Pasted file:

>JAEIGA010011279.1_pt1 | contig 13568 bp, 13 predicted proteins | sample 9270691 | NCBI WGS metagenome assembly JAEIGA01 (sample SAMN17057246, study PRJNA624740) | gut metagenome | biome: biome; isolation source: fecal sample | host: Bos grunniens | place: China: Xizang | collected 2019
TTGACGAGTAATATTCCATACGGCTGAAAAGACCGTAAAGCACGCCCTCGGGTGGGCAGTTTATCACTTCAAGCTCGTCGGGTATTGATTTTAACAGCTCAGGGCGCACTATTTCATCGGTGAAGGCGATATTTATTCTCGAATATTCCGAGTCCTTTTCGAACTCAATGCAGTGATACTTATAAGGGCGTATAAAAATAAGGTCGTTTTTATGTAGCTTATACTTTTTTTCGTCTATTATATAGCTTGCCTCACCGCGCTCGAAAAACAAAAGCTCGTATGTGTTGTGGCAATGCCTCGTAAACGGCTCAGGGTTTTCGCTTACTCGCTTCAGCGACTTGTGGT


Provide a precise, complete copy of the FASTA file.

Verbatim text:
>JAEIGA010011279.1_pt1 | contig 13568 bp, 13 predicted proteins | sample 9270691 | NCBI WGS metagenome assembly JAEIGA01 (sample SAMN17057246, study PRJNA624740) | gut metagenome | biome: biome; isolation source: fecal sample | host: Bos grunniens | place: China: Xizang | collected 2019
TTGACGAGTAATATTCCATACGGCTGAAAAGACCGTAAAGCACGCCCTCGGGTGGGCAGTTTATCACTTCAAGCTCGTCGGGTATTGATTTTAACAGCTCAGGGCGCACTATTTCATCGGTGAAGGCGATATTTATTCTCGAATATTCCGAGTCCTTTTCGAACTCAATGCAGTGATACTTATAAGGGCGTATAAAAATAAGGTCGTTTTTATGTAGCTTATACTTTTTTTCGTCTATTATATAGCTTGCCTCACCGCGCTCGAAAAACAAAAGCTCGTATGTGTTGTGGCAATGCCTCGTAAACGGCTCAGGGTTTTCGCTTACTCGCTTCAGCGACTTGTGGT